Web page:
Filing taxes after death of a spouse.
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Video Transcript:

After your husband or wife dies, you will be dealing with a major financial change on top of a major life change. Filing your spouse’s final tax return may be especially stressful because you don’t know what you don’t know. You may have been in the married-filing-joint status for decades, so now what do you do?

Here’s the good news. You can still file taxes with your married-filing-joint status for the year your spouse dies. Then, for two years after that, there is a special filing status called “qualifying widow” that, in essence, preserves your married-filing-joint tax brackets. After that, you’ll file according to your current marital status.

Now, that doesn’t mean that your tax situation will be the same. With any major life event, there are financial considerations and opportunities, especially in the area of tax planning. When my clients lose a spouse, I look through their tax returns and determine what, if anything, will change. We look at what the future tax implications might be once their tax brackets change to single, so we can help plan ahead and make adjustments over the next two years if we can. Truly effective tax planning is a multi-year endeavor – not something you do once a year in the spring.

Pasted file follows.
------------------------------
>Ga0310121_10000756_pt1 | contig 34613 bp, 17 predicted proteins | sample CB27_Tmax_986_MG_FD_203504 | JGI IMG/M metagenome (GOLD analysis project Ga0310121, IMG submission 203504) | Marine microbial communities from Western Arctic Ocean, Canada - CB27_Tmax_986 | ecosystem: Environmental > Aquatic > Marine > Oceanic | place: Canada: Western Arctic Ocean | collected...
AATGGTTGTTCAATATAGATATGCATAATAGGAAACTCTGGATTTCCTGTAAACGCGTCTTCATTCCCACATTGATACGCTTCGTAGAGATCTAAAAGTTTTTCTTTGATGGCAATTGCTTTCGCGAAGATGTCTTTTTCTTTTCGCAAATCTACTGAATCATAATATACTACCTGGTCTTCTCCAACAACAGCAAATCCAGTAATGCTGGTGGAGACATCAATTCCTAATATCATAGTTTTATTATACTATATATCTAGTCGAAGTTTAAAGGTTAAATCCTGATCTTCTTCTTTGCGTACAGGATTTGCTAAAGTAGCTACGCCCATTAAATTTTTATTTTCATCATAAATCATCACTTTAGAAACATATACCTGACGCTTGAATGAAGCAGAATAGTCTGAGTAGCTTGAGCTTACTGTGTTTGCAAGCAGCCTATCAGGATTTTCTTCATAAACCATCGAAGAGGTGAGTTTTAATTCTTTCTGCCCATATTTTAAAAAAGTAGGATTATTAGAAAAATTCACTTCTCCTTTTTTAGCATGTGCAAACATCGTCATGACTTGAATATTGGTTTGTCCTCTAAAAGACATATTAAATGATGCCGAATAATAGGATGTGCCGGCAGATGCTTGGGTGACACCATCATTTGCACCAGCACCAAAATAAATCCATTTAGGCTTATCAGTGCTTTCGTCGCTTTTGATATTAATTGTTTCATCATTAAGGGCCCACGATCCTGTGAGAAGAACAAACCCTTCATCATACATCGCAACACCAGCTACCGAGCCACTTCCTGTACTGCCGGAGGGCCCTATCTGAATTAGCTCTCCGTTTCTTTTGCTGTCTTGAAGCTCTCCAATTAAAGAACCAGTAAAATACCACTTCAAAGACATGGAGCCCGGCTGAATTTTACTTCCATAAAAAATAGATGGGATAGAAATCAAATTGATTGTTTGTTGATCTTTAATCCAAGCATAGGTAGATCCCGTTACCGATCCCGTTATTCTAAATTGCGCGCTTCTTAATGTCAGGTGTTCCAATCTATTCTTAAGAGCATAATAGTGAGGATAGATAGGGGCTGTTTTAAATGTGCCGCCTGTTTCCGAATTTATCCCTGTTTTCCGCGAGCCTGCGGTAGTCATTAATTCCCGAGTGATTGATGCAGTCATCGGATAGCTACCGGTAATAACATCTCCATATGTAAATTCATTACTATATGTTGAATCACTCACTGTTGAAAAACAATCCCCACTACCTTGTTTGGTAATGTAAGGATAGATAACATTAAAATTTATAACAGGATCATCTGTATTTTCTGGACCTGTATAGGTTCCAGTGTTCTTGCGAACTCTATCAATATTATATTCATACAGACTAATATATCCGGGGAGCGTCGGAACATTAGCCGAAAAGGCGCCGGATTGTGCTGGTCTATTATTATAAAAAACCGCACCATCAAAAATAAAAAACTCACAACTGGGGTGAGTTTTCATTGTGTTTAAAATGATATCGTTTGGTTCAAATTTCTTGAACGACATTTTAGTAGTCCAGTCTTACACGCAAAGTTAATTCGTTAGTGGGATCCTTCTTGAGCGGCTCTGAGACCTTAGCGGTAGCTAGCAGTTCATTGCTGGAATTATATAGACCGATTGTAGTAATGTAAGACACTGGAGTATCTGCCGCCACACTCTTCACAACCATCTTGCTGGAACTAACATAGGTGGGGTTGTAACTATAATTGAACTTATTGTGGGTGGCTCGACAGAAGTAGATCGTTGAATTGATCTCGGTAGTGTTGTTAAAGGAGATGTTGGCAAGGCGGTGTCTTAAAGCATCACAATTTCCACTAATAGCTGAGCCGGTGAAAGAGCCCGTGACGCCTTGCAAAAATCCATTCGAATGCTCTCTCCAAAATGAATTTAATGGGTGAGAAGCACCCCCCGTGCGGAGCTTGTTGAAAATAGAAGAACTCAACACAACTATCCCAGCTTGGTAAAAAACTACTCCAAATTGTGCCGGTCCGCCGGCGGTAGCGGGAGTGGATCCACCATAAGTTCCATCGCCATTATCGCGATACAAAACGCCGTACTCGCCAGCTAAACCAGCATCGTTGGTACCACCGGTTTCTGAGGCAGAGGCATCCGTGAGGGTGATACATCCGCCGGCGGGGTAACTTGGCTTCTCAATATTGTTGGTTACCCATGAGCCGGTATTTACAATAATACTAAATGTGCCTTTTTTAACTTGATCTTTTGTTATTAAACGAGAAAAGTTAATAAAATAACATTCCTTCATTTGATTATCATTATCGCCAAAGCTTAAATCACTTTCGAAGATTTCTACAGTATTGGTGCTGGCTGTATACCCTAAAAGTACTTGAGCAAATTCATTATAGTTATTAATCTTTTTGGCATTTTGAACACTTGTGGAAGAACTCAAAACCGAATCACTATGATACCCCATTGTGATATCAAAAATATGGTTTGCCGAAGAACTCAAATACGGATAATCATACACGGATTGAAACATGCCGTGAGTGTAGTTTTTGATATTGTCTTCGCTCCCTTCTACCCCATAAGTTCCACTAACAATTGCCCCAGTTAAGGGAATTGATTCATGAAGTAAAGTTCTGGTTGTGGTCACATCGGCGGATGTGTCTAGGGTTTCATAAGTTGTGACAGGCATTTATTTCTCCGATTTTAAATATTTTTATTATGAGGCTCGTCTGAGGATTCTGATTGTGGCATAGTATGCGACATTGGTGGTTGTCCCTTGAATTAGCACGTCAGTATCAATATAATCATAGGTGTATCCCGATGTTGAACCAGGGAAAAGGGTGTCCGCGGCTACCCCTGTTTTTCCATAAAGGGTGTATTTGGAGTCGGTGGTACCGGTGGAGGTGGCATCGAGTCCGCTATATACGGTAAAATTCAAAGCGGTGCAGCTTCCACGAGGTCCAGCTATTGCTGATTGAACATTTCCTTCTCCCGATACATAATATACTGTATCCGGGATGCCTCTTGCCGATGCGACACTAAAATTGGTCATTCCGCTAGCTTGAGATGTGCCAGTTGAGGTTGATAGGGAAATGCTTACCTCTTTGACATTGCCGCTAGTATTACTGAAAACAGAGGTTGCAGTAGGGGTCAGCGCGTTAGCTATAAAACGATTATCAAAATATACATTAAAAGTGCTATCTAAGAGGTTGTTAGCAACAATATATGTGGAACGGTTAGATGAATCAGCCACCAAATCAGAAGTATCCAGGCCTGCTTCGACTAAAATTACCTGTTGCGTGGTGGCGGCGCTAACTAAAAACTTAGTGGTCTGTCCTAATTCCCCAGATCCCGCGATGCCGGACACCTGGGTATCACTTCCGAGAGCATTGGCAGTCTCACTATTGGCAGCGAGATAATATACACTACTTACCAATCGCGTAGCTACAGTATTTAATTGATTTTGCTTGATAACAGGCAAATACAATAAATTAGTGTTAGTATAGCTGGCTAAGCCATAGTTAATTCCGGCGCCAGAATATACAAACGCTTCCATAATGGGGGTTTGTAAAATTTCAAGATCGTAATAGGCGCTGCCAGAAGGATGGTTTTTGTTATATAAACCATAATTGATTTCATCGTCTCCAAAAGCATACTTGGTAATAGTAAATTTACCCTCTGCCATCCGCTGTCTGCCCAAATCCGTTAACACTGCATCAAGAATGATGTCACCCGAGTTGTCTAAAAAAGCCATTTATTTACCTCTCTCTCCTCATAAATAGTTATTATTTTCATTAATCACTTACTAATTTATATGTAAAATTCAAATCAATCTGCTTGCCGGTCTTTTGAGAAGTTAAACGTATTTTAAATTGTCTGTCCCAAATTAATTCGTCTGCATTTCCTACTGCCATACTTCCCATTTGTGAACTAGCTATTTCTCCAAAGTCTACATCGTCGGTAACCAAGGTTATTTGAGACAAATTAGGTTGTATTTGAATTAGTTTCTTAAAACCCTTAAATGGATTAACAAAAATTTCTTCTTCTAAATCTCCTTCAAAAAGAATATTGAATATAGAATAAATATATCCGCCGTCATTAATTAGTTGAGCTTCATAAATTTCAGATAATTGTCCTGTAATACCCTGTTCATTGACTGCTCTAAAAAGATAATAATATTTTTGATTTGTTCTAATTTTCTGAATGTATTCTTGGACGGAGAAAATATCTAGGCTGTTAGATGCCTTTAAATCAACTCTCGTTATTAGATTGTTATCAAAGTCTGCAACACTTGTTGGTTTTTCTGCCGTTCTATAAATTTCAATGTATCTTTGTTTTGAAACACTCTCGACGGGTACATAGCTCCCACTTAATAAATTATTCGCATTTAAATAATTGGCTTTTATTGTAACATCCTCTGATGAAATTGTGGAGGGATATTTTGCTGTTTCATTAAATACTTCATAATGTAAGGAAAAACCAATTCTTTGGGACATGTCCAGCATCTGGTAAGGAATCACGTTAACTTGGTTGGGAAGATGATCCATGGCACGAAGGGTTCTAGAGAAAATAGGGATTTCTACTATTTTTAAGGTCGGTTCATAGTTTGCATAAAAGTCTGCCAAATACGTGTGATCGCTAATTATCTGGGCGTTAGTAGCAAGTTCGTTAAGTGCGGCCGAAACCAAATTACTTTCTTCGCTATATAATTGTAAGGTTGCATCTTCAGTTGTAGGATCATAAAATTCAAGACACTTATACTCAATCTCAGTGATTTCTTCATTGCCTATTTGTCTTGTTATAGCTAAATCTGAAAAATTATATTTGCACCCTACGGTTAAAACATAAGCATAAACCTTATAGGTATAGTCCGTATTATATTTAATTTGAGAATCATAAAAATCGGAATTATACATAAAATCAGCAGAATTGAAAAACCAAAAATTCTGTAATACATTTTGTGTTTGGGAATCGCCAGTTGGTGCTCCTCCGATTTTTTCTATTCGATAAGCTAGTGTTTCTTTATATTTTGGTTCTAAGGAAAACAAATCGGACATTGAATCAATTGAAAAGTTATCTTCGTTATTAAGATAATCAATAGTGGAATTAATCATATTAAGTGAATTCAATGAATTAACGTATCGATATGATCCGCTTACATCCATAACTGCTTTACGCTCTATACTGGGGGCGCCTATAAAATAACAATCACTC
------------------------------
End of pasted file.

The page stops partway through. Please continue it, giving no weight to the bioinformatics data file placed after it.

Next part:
One specific opportunity you may not be aware of can help widowed homeowners save significantly on taxes. If your home has increased in value since you bought it, you have two years after the death of your spouse to double-dip on tax savings. Not only is the cost basis stepped up on the deceased spouse’s half, the $500,000 capital gain exclusion for married couples remains in place for that time period.* So if you are thinking of maybe selling your home, there is a time issue in play.

That said, “Don’t let the tax tail wag the dog.” There’s no need to make any decisions suddenly. You are grieving, and you need to give yourself time to process the loss. There are no immediate deadlines to be concerned about: so, take your time. And when you’re ready, seek the wise counsel of a trusted advisor to be a sounding board for any financial decisions you’re considering.

I’m Joel and I am a Financial Advisor with Savant Wealth Management.


Author Joel Cundick Financial Advisor / Team Lead

Joel is frequently quoted in local and national media and has been a repeat guest on Federal News Radio. He teaches retirement preparation seminars to Federal employees through the National Institute of Transition Planning.

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